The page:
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Mental Health Awareness Week: Supporting others with feelings of anxiety

May 15, 2023

This week - the 15th to the 21st May - is Mental Health Awareness Week. Although in recent years, the public has gained a better understanding of mental health, unfortunately there’s still a certain level of stigma surrounding mental illness. That’s why Mental Health Awareness Week is so important; it starts necessary conversations around mental health and educates people about psychological conditions. The more that these conversations happen, the more normal talking about our mental health will become, which means that less people will feel compelled to suffer in silence.

This year, the Mental Health Foundation has chosen the theme ‘Anxiety’. Anxiety is one of the most common mental health issues, with one in ten people in the UK living with an anxiety condition at any one time (that’s over 8 million people). With this number in mind, the chances are that we all know someone who’s been affected. Supporting a person with anxiety can be difficult and you might worry about saying the wrong thing. So, it can be helpful to learn more about anxiety to give you a better understanding of how the other person could be feeling and figure out how to best approach the situation.

To find out more about Mental Health Awareness Week and how you can get involved, check out Mental Health Foundation’s website.

What is anxiety?

The NHS describes anxiety as “a feeling of unease, such as worry or fear, that can be mild or severe.”

We all experience anxiety every now and then, especially when we’re faced with a stressful situation, like an exam or a job interview. These feelings are the body’s natural fight or flight response which kicks in when we encounter a potential threat; your body gets ready to respond to or run away from danger.

However, anxiety becomes a problem when we’re unable to control our worries and we live in fear of something bad happening. This can affect our day-to-day lives and influence our behaviour, causing us to withdraw from people or go to excessive lengths to avoid our triggers. Plus, in some cases, a buildup of anxiety can lead to anxiety attacks.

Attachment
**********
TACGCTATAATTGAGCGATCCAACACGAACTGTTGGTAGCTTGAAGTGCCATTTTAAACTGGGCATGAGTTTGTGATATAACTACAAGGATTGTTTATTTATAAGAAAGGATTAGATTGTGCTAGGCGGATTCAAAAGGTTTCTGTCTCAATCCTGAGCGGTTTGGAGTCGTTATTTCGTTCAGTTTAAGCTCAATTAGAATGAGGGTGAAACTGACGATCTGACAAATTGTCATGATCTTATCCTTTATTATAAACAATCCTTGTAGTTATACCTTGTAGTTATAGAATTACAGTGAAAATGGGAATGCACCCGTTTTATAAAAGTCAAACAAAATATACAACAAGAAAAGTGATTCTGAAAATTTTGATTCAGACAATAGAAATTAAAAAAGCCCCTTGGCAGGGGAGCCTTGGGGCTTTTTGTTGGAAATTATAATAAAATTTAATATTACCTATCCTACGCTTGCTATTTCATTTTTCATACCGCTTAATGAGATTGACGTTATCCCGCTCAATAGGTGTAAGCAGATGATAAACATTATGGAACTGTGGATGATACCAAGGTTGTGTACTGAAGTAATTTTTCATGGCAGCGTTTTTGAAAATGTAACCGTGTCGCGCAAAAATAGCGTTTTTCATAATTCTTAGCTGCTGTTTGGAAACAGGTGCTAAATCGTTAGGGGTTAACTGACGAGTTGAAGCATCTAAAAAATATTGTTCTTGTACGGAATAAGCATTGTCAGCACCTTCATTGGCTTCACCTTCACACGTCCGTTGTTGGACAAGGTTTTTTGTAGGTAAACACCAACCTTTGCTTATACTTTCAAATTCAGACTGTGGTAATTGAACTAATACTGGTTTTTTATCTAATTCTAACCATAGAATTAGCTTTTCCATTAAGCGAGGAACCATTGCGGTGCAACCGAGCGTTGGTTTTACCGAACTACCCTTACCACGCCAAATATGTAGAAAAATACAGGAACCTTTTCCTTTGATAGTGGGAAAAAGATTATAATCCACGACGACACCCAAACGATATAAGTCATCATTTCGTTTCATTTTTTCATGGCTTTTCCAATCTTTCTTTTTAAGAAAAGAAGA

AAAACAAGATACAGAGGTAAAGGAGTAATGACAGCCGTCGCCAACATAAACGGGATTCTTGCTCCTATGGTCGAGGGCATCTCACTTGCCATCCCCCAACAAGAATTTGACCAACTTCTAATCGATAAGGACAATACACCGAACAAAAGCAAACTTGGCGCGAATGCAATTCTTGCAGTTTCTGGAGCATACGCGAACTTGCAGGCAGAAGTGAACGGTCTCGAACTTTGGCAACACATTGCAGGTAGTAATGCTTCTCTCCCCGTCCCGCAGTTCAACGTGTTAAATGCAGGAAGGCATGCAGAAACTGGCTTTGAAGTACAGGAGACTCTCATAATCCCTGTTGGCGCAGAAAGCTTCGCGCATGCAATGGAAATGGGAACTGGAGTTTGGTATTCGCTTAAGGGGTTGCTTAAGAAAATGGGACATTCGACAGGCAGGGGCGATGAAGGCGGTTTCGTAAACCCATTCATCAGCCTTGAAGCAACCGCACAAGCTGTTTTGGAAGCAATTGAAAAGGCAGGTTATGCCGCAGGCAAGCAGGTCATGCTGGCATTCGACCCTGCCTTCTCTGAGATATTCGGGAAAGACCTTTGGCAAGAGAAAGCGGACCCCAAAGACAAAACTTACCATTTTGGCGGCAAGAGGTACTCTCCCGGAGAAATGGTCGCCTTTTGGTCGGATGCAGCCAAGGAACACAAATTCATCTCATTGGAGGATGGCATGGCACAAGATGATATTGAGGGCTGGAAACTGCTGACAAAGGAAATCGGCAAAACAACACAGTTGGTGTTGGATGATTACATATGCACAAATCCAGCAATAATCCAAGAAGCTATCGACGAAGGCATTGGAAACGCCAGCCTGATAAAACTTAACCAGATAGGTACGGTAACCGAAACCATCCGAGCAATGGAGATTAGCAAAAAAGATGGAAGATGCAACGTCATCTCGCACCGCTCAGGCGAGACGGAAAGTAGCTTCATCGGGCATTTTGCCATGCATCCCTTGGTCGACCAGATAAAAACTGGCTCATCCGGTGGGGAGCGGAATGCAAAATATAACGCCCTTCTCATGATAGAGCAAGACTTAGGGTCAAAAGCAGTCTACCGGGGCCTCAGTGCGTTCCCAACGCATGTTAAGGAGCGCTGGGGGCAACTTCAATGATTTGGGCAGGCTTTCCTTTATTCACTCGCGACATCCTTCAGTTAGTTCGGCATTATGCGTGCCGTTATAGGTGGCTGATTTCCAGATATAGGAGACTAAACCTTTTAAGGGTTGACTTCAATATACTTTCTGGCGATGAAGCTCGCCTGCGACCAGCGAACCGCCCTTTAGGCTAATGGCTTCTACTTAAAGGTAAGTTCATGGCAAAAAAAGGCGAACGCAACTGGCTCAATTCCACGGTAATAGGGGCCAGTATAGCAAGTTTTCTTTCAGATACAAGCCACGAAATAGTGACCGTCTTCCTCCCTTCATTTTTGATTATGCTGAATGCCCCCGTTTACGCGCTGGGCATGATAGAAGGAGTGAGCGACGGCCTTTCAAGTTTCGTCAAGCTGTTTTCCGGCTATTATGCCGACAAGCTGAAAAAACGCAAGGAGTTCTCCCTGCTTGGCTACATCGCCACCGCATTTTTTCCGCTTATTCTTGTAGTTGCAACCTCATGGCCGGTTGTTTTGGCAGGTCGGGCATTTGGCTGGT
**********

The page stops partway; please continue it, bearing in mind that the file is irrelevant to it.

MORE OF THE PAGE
There are many different kinds of anxiety disorders, from generalised anxiety disorder (GAD) to social anxiety, agoraphobia and more. And sometimes, anxiety can be the result of another mental health condition. Our mental health is unique to us, and anxiety manifests itself differently from person to person in the form of emotional and physical symptoms.

Symptoms of anxiety

Emotional symptoms may include:

  • Feeling like you can’t stop worrying
  • Feeling nervous, tense and restless
  • Feeling easily irritated
  • Struggling to concentrate
  • Fearing the worst case scenario
  • Needing reassurance from others

Physical symptoms may include:

  • Shortness of breath
  • Feeling light-headed or dizzy
  • A fast or irregular heartbeat
  • Feeling tired or lethargic
  • Difficulty falling asleep
  • Digestive issues
  • Feeling nauseous
  • A dry mouth
  • Sweating more than usual
  • Shaking or trembling

Behavioural symptoms may include:

  • Withdrawing from people
  • Avoiding the things that make you nervous
  • Struggling with work
  • No longer doing the things that you usually enjoy
  • Using substances as a coping mechanism
  • Seeking reassurance from others but only experiencing temporary relief

How to support someone with anxiety

1. Learn about anxiety

One of the best things you can do when supporting someone with an anxiety disorder is learning about their condition and the symptoms they may experience. This will help you to put yourself in their shoes and understand what they may be going through. There are lots of articles on the ieso website about a variety of anxiety disorders, including accounts of other people’s experiences.

2. Validate their feelings

Sometimes when people are experiencing anxiety, their fears may seem irrational and their worries out of proportion. Rather than minimising their feelings or saying things like “I don’t understand why you’re worrying about that”, approach the conversation patiently without judgement. Let them know that it’s okay to feel how they feel and allow them to talk it out.

3. Ask how you can help

If you’re unsure how to help a person who’s experiencing anxiety, ask them how they would like to be supported. Perhaps you could go for a walk in the fresh air or practice breathing exercises together. If they’re not sure how you can help, you may want to check in with them regularly just to let them know that you’re there if they need you.

4. Support them if they need professional help

If you can see that a person’s anxiety is worsening or having a negative impact on their life, you could encourage them to seek professional help through their GP or a therapist. Offer to attend a medical appointment with them or help them to research the different ways that they can access treatment. ieso offers online Cognitive Behavioural Therapy (CBT) which is used to treat anxiety by challenging negative thought patterns and learning coping strategies. You can find out more on our website.

5. Look after your own mental health

Supporting someone with anxiety can be challenging and it’s important to take care of your own mental health, too. Be sure to set boundaries so that you don’t take on more than you can manage and end up wearing yourself out, emotionally or physically. If possible, it’s a good idea to share your caring role with others so that the person who’s struggling has other people to rely on, who you are also able to talk to about the situation.

For more information about Cognitive Behavioural Therapy (CBT) or resources about anxiety, visit ieso’s website.

ieso Online Therapy
This blog has been written by a member of the clinical team at ieso.
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